"Like the sun in its might"
In our haftorah we read the Song of Devorah, which Devorah the Prophetess sang to Hashem on the occasion of the downfall of Sisera, general of the mighty armies of Canaan. Devorah sings of the hardships that the Jews experienced during those difficult times, of their feeling defenseless and dispirited. Then she extols the heroism of those who bravely took up arms to fight against Sisera. Finally, she describes the heroic deed of Yael the wife of Heber the Keni, who took up a hammer and spike and drove the spike right through Sisera's head while he slept. Devorah closes with the words, "So may all of your enemies fall, Hashem! But those who love Him shall be as the sun rising in its might."
The Sages of the Talmud offer the following comment in connection with that last phrase: "Those who are insulted but do not return the insult, who suffer embarrassment and do not respond ... concerning them it is written, 'But those who love Him shall be as the sun rising in its might.'"
Daas Zekeinim (Bereishis 1:16) explains the comparison. The midrash teaches that when Hashem created the world, He originally made the sun and the moon equal in size and brightness. But then the moon complained, "How can two kings reign with one crown?" The sun, hearing this, remained silent. Because of those words of the moon, Hashem diminished the moon's own stature and left the sun as the sole ruler of the heavens. [Note: The commentators understand this to be an allegory laden with mystical meaning. A full discussion of this would go beyond the scope of this essay.]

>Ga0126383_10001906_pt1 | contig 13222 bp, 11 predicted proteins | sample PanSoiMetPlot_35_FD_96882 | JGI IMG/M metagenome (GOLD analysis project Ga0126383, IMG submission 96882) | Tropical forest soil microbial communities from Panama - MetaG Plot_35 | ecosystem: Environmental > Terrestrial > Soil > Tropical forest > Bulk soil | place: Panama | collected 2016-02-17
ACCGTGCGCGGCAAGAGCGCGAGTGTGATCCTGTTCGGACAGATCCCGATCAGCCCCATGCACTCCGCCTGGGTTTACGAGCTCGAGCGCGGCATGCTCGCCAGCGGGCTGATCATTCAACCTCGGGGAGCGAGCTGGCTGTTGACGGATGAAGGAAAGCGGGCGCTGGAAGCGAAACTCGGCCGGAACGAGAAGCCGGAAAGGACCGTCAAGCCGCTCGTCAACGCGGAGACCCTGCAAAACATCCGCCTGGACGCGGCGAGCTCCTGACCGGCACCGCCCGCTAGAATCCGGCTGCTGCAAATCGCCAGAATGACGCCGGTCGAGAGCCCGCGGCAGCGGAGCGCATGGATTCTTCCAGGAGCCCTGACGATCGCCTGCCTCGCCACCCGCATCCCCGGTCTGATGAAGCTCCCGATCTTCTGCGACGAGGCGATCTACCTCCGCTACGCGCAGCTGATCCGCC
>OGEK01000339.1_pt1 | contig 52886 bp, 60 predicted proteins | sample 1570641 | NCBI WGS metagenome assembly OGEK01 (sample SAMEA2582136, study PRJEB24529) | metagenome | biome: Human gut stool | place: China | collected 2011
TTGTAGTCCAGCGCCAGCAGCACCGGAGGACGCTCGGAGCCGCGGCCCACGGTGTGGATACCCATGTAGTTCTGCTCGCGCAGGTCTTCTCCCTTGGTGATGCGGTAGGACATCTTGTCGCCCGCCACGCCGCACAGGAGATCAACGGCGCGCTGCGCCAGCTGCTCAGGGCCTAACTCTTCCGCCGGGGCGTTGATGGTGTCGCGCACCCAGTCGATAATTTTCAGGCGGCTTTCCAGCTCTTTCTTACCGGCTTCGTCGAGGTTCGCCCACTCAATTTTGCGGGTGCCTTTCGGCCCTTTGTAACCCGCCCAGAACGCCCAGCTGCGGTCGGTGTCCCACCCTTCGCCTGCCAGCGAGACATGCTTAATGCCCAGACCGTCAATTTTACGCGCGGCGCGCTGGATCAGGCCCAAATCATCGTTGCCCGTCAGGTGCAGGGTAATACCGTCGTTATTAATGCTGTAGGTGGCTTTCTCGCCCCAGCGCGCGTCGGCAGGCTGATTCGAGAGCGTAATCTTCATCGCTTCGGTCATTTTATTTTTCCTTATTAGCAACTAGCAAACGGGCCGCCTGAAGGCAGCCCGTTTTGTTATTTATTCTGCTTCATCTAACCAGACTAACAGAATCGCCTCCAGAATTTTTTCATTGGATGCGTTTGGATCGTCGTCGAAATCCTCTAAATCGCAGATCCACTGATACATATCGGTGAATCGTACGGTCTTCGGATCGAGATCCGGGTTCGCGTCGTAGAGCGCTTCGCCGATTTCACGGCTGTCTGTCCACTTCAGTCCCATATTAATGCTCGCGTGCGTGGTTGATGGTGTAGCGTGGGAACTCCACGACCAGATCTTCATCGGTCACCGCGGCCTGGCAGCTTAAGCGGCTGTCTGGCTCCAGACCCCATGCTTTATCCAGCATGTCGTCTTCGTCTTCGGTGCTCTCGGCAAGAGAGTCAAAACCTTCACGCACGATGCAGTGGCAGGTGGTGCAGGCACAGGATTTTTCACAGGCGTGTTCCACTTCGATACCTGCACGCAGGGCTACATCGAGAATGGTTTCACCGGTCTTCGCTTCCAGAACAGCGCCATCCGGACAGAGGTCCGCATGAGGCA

Explains Daas Zekainim: Since the sun remained silent in the face of this verbal assault, he received sole dominion over the skies. This is what the Talmud means when it says that those who are insulted but do not return the insult--about them it is written, "Those who love Him shall be as the sun rising in its might."
How does one find the strength of heart to be able to listen to insults without responding in kind? The answer may lie in the opening words of the verse: "Those who love Him." We must not judge ourselves on the basis of what others say, or we will spend our whole lives trying to be accepted by everyone. We can be impervious to insults if they really don't matter--because there's Someone out there whose opinion is the only one that counts for us.
As Rema writes in his opening glosses to the Shulchan Aruch: "When one takes to heart that the great King, Hashem Almighty ... stands over him and sees his actions ... he will not be embarrassed before others who mock him."
Copyright (c) 1997 by Rabbi Levi Langer
Courtesy of JewishAmerica (www.JewishAmerica.com)
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